Hockey Night In Canada Stanley Cup Playoffs 2011

Fast start vital for Pens, Lightning

Categories: PIT vs. TAM, Pittsburgh Penguins, Tampa Bay Lightning

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Lightning star Steven Stamkos (91) knows his team will need a fast start in order to stave off elimination Monday night against the Pittsburgh Penguins. (Gene J. Puskar/Associated Press) Lightning star Steven Stamkos (91) knows his team will need a fast start in order to stave off elimination Monday night against the Pittsburgh Penguins. (Gene J. Puskar/Associated Press)

Any number of variables could determine the outcome of Game 6 between Tampa Bay and Pittsburgh Monday night (CBC, CBCSports.ca, 7 p.m., ET) at the St. Pete Times Forum.

A strange bounce off the glance. A marginal call by the officials. A seeing-eye shot from long distance.

But if precedent means anything, the Game 6 winner will be determined by which team gets the first goal.

That, after all, is how the first five games of the series have played out.

"Our series, it's 'First goal wins,' " Lighting winger Steven Stamkos said after the Tampa Bay's pre-game meeting Monday. "That just puts the emphasis on [having good] starts."

Pittsburgh coach Dan Bylsma said he believes it is "a big deal" that the team scoring first is 5-0, in part because of the momentum that often comes with getting on the board first.

"The thing that's even more evident is that there is an emotional response that's gone with first goals or getting successive goals that's happened in this series," he said.

Obviously, both the Lightning and the Penguins would like to open the scoring in Game 6. Just as obviously, it's not possible for both teams to.

Consequently, one of them is going to be challenged to maintain its composure and focus, and not allow the adversity to snowball.

"The reality is, like we told our players, we can't change our game if the other team scores the first goal," Lightning coach Guy Boucher said.

"[The problem comes when] you either panic or the other team gets confidence and then you don't react well. That's our job, to react well.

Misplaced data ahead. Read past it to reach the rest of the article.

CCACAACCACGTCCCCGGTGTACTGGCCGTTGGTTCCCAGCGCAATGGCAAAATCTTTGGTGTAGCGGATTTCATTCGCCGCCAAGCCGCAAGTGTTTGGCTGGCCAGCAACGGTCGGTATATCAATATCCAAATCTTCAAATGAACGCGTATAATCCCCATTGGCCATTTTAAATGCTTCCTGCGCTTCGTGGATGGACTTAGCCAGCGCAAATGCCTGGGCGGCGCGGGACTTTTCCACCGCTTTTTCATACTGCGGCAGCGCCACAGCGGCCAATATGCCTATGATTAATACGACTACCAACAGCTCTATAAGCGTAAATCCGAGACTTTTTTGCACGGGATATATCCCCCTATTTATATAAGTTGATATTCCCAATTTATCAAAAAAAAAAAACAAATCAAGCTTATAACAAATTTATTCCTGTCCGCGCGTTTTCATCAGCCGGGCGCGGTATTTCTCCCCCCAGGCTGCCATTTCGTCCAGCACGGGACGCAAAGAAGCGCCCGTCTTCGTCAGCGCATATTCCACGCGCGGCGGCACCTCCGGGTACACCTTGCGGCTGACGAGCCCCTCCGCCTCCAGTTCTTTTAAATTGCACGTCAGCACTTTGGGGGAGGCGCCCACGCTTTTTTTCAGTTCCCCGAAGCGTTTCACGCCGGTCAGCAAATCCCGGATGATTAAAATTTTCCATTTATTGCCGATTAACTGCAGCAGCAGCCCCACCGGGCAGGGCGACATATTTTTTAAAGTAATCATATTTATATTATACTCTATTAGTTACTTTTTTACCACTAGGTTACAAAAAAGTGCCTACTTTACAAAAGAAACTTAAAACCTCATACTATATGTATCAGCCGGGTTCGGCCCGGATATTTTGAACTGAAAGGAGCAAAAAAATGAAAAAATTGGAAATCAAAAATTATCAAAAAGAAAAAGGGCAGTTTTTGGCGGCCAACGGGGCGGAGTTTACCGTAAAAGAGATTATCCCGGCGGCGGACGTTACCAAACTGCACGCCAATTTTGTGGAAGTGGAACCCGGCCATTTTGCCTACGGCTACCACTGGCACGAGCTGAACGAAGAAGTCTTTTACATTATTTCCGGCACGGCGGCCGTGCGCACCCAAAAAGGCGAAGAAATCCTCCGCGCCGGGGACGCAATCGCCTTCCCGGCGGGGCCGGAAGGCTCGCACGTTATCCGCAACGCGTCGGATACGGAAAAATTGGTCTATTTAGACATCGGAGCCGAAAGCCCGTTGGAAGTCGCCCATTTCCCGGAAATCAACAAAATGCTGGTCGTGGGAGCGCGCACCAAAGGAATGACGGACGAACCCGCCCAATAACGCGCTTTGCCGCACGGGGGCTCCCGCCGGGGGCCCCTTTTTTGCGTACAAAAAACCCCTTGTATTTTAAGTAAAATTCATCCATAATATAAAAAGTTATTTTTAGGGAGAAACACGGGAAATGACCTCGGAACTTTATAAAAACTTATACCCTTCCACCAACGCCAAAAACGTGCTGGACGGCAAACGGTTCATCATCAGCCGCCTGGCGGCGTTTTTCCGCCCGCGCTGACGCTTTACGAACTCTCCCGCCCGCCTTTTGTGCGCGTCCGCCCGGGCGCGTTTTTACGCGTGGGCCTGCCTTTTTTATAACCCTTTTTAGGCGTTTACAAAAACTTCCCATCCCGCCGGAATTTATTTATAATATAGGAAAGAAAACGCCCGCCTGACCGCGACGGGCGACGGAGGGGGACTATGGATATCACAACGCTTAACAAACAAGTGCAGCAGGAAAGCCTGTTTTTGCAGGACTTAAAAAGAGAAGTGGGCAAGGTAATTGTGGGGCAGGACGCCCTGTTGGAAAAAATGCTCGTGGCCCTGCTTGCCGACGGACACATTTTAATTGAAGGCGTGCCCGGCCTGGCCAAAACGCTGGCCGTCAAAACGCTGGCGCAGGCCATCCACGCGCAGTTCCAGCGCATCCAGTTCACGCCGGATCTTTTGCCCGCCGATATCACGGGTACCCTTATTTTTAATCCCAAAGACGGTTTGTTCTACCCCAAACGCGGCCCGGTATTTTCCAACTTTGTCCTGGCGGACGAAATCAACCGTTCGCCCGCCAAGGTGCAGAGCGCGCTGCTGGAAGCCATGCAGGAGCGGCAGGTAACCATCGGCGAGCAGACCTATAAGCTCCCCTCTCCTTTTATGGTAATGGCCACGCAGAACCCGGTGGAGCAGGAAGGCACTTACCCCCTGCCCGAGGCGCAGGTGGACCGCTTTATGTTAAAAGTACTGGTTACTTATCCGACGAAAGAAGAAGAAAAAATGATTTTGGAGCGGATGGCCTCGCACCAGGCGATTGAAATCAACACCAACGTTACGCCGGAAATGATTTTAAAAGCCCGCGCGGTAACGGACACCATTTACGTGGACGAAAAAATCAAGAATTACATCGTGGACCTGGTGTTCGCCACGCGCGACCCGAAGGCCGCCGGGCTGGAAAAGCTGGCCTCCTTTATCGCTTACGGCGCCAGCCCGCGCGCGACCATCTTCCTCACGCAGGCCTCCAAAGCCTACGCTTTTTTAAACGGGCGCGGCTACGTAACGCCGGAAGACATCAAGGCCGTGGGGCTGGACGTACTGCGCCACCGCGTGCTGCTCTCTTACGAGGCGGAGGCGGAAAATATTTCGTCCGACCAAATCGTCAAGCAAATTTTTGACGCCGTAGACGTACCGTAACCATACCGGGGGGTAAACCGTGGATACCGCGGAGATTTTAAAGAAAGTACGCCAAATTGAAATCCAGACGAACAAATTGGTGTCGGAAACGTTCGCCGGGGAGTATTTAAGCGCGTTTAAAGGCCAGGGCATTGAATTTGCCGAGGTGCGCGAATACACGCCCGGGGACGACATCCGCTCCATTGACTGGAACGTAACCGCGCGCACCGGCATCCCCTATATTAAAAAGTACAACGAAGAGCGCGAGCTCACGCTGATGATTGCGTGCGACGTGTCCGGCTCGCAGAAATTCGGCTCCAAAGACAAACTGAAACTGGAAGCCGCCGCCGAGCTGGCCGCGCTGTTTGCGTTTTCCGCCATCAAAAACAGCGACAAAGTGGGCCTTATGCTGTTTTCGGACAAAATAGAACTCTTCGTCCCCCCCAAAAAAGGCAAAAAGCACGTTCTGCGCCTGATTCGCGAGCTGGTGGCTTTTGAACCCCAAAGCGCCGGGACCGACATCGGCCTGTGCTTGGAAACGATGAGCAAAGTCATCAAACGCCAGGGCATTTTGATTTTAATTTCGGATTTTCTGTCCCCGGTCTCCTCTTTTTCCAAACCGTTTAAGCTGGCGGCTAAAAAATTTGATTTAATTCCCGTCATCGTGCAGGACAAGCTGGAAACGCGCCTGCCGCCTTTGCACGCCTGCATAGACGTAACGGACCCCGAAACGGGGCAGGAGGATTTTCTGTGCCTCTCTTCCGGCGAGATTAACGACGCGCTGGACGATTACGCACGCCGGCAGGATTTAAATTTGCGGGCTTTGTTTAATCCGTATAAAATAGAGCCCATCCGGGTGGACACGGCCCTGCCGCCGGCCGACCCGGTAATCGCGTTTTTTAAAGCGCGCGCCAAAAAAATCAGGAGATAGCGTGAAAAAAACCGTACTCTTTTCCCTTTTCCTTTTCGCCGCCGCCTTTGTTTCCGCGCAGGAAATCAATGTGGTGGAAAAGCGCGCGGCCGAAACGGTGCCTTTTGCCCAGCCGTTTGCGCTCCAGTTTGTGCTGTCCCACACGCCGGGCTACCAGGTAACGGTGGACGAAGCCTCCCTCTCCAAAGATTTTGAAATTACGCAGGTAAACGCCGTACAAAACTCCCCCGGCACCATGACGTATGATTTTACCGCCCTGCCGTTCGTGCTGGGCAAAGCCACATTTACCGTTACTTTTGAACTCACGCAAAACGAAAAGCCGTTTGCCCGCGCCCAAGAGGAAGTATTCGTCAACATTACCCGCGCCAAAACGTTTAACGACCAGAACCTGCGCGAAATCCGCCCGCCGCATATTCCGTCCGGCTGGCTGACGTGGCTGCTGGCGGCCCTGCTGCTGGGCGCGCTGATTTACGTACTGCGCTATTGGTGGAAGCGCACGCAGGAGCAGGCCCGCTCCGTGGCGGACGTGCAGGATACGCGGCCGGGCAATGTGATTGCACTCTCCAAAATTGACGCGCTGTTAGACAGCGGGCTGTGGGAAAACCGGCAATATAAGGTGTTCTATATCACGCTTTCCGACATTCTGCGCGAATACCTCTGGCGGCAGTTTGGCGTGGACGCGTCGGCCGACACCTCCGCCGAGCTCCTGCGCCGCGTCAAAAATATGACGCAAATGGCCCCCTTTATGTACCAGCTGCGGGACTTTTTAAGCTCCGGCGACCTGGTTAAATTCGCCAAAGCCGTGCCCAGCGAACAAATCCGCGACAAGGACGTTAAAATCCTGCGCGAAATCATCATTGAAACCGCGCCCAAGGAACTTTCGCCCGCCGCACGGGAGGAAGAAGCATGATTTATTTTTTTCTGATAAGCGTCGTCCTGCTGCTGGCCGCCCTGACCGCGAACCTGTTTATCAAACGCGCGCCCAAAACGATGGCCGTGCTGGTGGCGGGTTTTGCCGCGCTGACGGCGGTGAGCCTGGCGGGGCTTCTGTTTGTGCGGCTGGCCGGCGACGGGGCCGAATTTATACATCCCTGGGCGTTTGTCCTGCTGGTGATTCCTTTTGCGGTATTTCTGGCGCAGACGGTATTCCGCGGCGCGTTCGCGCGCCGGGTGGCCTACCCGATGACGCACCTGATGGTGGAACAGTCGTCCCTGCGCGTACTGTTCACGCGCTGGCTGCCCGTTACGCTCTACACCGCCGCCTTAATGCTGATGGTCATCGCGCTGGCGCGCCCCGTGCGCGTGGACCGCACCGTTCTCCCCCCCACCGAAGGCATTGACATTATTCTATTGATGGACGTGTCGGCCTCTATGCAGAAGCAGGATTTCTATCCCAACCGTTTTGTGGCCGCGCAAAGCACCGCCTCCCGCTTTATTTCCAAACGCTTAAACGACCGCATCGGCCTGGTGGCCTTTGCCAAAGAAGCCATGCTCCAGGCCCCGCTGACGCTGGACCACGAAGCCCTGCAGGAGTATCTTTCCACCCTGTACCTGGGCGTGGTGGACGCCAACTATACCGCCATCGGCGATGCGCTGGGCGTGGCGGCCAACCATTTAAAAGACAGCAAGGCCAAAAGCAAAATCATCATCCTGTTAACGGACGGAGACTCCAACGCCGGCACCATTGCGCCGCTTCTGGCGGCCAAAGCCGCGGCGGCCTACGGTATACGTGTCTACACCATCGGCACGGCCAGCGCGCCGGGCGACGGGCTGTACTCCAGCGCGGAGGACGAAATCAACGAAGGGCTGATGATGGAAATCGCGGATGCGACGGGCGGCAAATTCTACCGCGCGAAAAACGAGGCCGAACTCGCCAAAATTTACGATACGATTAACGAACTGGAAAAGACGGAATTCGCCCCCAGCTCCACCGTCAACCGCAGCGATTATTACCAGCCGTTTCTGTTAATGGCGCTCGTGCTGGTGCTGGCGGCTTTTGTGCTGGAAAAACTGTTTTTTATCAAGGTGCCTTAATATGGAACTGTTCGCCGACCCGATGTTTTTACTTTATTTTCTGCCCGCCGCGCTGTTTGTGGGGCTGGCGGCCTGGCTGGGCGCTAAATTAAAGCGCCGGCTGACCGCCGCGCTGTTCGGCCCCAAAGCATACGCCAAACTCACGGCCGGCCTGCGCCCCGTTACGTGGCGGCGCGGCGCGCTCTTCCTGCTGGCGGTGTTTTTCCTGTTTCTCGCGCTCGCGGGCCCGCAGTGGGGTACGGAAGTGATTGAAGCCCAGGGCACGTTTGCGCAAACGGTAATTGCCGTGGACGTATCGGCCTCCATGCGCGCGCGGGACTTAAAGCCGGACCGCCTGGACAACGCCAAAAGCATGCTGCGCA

"We have to be mature about the game. I can't believe that if the other team scores the first goal tonight, we can't win the game. That would be ridiculous."

Quick-strike capabilities

Pittsburgh scored two goals in 18 seconds in the third period of the series opener. Two games later, the Penguins got a couple in 45 seconds.

Then, during Tampa Bay's 8-2 victory in Game 5, the Lightning scored a pair of goals in 46 seconds, another in 89.

Both clubs, it seems, have shown a quick-strike capability that can determine the course of a game in the span of just a few shifts.

"It's been weird," Pittsburgh right winger Arron Asham said. "I'm not sure what it is, but we're hoping next game it goes our way."

Road-game mentality

Tampa Bay, in an effort to reinforce a road-game mentality among its players, put them up in a local hotel Sunday night.

Somewhat surprisingly, though, team officials declined to even acknowledge it had been done, let alone to discuss the thinking behind that move.

One, when asked about it in casual conversation, responded, "I don't know what you're talking about," and Boucher refused to discuss the subject when it was brought up in his game-day meeting with reporters.

"We do different things, and we do them for different reasons," he said. "When the playoffs are over, we can certainly discuss all kinds of reasons why we do things. But during the playoffs, we kind of like to keep it within the team, what we do."

Stamkos, though, offered some insight on management's thinking.

"You just try not to get any distractions," he said. "You're at home and it's tough. A lot of guys have families and kids. We just tried to make it feel like we were on the road again."

Tampa Bay, of course, has earned both of its victories on the road.

Unsung players get high praise

Pittsburgh's fourth line, which has Craig Adams playing between Mike Rupp and Asham, has gotten a lot of praise and recognition during this series, and rightly so.

Among other things, those three have generated five of Pittsburgh's 12 goals, despite getting relatively limited ice time.

But the Lightning's blue-collar forwards have done some quality work, as well, and no one has been more effective in such a role than Sean Bergenheim.

"He's been a warrior," Boucher said. "That's what he was all year. In big games all year, he stepped it up. In bigger games [during the playoffs], he's stepped it up even bigger. We certainly need our guys to be able to step it up."

Pens struggle with power play

Pittsburgh's power play sputtered through most of the regular season, and hasn't exactly gotten on track during the playoffs.

It enters Game 6 with one goal in 25 tries, a less-than-anemic conversion rate of four per cent.

Tampa Bay, not surprisingly, figures that the Penguins' struggles with the extra man are mostly a reflection of quality work done by the Lightning while short-handed.

"Our penalty-kill has been awesome," goalie Dwayne Roloson said. "They're doing everything humanly possible to get in front of shots and get pucks out of our end when there's been time to get it out. Give them a lot of credit. They've been amazing."